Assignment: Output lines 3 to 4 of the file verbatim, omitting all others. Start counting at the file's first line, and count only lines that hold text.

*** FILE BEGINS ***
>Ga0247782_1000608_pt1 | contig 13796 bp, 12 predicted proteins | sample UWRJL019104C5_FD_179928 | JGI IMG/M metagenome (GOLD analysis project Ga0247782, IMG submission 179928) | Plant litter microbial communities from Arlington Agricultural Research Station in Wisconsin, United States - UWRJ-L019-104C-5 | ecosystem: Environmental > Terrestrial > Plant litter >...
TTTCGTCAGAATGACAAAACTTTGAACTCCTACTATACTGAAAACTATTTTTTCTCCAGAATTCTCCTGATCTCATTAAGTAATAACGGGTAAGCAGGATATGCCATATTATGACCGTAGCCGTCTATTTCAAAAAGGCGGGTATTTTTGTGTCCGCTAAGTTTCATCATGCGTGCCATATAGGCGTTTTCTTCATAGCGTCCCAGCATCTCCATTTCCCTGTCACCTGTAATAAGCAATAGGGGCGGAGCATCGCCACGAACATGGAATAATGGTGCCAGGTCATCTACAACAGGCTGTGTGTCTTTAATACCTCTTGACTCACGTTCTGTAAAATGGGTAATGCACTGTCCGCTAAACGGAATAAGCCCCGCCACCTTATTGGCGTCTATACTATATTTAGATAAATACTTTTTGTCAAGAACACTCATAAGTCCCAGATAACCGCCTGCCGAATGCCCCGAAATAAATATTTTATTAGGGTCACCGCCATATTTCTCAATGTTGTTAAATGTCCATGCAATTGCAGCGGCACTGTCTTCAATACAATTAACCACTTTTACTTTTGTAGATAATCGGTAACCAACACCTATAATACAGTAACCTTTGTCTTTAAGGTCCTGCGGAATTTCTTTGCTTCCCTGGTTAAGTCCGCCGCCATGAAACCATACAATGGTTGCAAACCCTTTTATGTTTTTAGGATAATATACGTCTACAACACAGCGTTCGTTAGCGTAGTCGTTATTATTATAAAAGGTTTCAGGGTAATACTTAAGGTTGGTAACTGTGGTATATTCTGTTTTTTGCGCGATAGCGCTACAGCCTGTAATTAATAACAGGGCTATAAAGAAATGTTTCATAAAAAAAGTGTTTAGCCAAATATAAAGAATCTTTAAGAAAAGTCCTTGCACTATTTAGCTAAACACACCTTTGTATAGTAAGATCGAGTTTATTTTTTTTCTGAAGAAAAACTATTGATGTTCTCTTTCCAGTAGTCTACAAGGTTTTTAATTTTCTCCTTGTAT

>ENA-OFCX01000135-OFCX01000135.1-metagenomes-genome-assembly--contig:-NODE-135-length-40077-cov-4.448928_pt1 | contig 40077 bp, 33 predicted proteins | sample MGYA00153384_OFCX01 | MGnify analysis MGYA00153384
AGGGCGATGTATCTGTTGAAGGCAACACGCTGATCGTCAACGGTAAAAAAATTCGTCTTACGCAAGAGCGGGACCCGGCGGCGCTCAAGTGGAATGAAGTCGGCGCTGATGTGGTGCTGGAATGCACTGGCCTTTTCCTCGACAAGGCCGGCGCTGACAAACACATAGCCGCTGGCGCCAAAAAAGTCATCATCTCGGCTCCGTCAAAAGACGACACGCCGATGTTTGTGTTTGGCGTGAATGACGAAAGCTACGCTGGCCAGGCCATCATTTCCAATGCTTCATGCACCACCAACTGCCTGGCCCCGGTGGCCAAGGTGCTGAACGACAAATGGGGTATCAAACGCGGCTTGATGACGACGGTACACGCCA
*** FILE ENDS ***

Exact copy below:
>ENA-OFCX01000135-OFCX01000135.1-metagenomes-genome-assembly--contig:-NODE-135-length-40077-cov-4.448928_pt1 | contig 40077 bp, 33 predicted proteins | sample MGYA00153384_OFCX01 | MGnify analysis MGYA00153384
AGGGCGATGTATCTGTTGAAGGCAACACGCTGATCGTCAACGGTAAAAAAATTCGTCTTACGCAAGAGCGGGACCCGGCGGCGCTCAAGTGGAATGAAGTCGGCGCTGATGTGGTGCTGGAATGCACTGGCCTTTTCCTCGACAAGGCCGGCGCTGACAAACACATAGCCGCTGGCGCCAAAAAAGTCATCATCTCGGCTCCGTCAAAAGACGACACGCCGATGTTTGTGTTTGGCGTGAATGACGAAAGCTACGCTGGCCAGGCCATCATTTCCAATGCTTCATGCACCACCAACTGCCTGGCCCCGGTGGCCAAGGTGCTGAACGACAAATGGGGTATCAAACGCGGCTTGATGACGACGGTACACGCCA